Adnan Syed has been released from prison after serving 23 years for the murder of Hae Min Lee, after a Baltimore judge overturned the case Monday. As his story continues, so does the true crime podcastSerial,” which popularized the case and made Syed a household name in its record-setting first season, which investigated the murder.
Returning to the mic on Tuesday morning with “Serial’s” first new episode since 2018 was host Sarah Koenig, who was at the Baltimore City Circuit Court when Syed was released Monday. Prosecutors were given 30 days to decide whether to move for a new trial or drop the case against Syed, who is now 41.
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Here are the main takeaways from the brand new episode of “Serial”:
Prosecutors are not saying Adnan Syed is innocent
While Syed has been released from prison and placed under home detention, prosecutors are not exonerating him. Rather, “they’re saying, back in 1999, we didn’t investigate this case thoroughly enough. We relied on evidence we shouldn’t have, and we broke the rules when we prosecuted. This wasn’t an honest conviction,’” as Koenig reports.
Koenig also says that the prosecutor’s office did not set out to take down Syed’s case, and that “it just kind of crumbled once they took a hard look.”
Juvenile Restoration Act
About a year ago, Maryland enacted the Juvenile Restoration Act. It allows those who have spent at least 20 years in prison for a crime they committed when they were a juvenile to ask the court to reduce their sentence. Syed was 17 when he was arrested for killing Lee. On Oct. 2, 2021, one day after the law went into effect, Syed’s attorney, Erica Suter, delivered his case to the Baltimore City State’s Attorney’s Office.
A new prosecutor takes another look at the case
Suter’s request went to Becky Feldman, chief of the sentencing review unit for the prosecutor’s office. While Feldman served as a Baltimore public defender for years prior, she is relatively new to the prosecutorial side (her LinkedIn profile indicates that she started there in December 2020). Thus, Feldman examined Syed’s case with a fresh set of eyes and started “pulling threads” with Suter. In March, Feldman’s office asked a judge to order new high-tech DNA testing (the results came back in August with “nothing really conclusive or useful”). While they waited for that, she consulted cell phone and polygraph experts and investigated Google Maps and land records.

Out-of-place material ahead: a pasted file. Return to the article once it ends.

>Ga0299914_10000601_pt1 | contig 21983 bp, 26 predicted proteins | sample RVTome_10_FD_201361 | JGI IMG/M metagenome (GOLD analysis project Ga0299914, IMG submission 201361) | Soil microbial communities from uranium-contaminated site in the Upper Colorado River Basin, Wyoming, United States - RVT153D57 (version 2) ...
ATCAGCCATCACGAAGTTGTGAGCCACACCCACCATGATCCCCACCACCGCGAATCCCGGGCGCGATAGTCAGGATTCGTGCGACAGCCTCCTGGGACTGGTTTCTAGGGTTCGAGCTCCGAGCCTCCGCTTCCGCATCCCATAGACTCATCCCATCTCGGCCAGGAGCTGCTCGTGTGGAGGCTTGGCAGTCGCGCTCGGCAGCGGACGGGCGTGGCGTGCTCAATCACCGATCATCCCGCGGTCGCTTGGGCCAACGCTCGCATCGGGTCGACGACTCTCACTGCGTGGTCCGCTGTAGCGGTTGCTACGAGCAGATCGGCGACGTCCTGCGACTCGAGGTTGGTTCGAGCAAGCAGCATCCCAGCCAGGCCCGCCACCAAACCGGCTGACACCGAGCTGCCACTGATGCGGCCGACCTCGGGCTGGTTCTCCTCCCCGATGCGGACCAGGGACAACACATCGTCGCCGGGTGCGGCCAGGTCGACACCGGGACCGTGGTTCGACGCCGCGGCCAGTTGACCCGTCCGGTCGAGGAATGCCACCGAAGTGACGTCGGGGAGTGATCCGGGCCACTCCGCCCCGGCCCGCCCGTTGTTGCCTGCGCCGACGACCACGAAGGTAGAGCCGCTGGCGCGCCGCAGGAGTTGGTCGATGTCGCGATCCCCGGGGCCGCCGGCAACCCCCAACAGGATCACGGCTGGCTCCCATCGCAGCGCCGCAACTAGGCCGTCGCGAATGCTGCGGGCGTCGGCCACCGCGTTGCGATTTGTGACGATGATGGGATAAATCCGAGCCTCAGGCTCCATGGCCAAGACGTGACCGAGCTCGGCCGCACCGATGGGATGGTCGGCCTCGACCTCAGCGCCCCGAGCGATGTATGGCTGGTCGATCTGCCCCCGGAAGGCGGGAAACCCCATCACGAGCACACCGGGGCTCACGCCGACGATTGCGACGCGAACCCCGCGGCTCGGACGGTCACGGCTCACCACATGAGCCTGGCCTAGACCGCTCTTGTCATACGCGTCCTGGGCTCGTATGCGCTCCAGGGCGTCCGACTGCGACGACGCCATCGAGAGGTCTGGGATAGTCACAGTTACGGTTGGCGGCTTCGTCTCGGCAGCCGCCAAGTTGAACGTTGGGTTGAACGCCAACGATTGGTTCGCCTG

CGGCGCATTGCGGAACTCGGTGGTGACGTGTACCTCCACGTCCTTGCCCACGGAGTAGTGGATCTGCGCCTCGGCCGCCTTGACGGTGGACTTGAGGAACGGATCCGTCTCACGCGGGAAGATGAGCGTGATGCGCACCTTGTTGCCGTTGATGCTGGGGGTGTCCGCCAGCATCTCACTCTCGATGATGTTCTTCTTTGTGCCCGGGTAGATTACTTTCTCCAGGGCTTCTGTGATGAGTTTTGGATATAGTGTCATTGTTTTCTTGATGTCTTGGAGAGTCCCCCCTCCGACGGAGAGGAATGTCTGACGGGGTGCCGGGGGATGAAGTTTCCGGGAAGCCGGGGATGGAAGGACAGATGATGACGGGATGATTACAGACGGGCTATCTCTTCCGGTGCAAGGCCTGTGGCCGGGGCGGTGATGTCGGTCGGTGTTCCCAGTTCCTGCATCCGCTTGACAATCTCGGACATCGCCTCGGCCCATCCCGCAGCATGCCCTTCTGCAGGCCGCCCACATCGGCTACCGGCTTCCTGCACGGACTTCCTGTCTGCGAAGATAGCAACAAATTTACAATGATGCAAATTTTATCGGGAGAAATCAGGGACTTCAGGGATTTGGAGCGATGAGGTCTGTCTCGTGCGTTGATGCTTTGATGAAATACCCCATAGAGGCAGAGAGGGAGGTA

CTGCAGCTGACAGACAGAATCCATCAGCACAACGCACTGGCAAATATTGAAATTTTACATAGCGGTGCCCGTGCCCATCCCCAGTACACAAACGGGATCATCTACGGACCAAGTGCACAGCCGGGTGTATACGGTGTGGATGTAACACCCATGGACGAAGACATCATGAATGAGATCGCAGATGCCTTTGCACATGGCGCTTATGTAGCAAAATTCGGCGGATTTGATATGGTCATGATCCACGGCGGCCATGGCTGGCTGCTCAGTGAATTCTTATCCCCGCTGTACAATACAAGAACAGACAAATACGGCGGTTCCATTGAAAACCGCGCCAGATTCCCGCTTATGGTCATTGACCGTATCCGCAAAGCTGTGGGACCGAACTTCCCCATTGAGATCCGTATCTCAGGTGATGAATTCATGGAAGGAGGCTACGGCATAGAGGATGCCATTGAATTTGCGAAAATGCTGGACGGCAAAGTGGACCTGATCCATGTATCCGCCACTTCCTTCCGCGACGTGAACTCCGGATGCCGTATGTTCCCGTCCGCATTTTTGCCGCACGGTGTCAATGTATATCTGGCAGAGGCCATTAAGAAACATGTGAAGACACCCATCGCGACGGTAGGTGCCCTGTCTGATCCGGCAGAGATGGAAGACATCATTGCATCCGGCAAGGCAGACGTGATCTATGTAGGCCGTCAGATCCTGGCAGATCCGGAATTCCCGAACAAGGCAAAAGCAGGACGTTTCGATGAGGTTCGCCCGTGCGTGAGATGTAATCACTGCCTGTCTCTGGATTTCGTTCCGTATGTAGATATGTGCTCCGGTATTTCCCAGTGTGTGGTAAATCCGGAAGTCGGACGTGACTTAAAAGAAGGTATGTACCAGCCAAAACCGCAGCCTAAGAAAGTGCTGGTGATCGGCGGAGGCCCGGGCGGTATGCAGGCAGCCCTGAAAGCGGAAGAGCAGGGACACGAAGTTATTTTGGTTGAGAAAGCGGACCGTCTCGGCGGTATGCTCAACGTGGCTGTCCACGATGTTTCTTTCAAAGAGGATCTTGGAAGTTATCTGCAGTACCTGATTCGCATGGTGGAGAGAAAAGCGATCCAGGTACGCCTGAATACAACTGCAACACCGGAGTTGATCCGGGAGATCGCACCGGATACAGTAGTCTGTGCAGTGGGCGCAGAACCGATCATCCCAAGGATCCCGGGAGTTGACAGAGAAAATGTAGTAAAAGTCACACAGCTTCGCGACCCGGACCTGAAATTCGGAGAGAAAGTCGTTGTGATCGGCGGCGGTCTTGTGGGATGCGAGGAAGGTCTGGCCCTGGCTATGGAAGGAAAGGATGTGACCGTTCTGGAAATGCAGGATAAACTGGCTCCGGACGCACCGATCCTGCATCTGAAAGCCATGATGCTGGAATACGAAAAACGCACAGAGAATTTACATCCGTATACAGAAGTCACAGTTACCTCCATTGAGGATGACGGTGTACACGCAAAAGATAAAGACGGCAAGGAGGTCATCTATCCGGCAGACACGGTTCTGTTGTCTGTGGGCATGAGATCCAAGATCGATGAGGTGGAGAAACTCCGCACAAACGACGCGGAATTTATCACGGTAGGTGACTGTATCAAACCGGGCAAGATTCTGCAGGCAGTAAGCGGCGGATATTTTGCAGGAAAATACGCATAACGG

When taking a look at Syed’s massive case file, Feldman discovered handwritten notes that pointed to alternate suspects. Suter confirmed that they had never seen the notes before, but detectives were aware of them at the time. While the notes are undated, they appear to have been written by a prosecutor before Syed was tried. The notes detail phone calls from two different people giving the State’s Attorney’s Office information about the same person, who apparently had a motive to kill Lee and was heard saying he would “make her disappear” and “kill her.”
Feldman said the state found the information in these notes to be credible. Since it looks like Syed’s attorneys were never made aware of these calls, the state may have made a major breach in not turning over this evidence to the defense, which calls for a Brady violation.
Koenig did not name either of the two new suspects, as neither has been charged with a crime, but she revealed that “one or both of them have relevant criminal histories, mostly crimes committed after Adnan’s trial, one of them for a series of sexual assaults.” One of the suspects is currently in prison for sexual assault. One has a connection to the location where Lee disappeared. Both were investigated at the time of Syed’s trial, but “not with much vigor, as far as I can tell,” Koenig says.
Feldman files a motion to vacate
Given the “bouquet of problems” relating to Syed’s case, Feldman filed a motion to vacate, as the state could no longer “justify holding Adnan in prison anymore.”
Jay’s story doesn’t add up
Listeners of “Serial” will remember “star witness” Jay Wilds, Syed’s friend from high school who told the state Syed killed Lee and showed him her body, then coerced Wilds into helping bury her in a city park. Throughout the podcast, Koenig notes how Wilds’ story kept changing. In the motion to vacate, Feldman pointed to one glaring example: the location where Wilds claims Syed showed him Lee’s body changed three times over the course of the investigation.
The state knew Wilds’ testimony was shaky at the time, but they relied on cell phone records to corroborate it. After speaking with cell phone experts, Feldman stated in her motion to vacate that the evidence is unreliable, and that the state cannot use incoming call records to corroborate Wilds’ story.
A problematic detective
Feldman also included in her motion a section about Bill Ritz, who was one of the two main detectives on Syed’s case. Ritz faced misconduct allegations on another murder case that went to trial the same year Syed was charged. He was accused of “manipulating evidence, fabricating evidence, not disclosing exculpatory evidence, not following up on evidence that pointed to a different suspect.” As Koenig notes, “Ritz was one of the two detectives who repeatedly interviewed Jay Wilds.” In 2016, the suspect convicted in Ritz’s other case was exonerated.
It’s unclear what will happen next, but it’s likely Syed will remain free
The state has 30 days to decide whether to move to a new trial or drop the case against Syed. But as Koenig predicts, “the chances of the state ever trying to prosecute Adnan again are remote at best.”
Listen to the full episode below.
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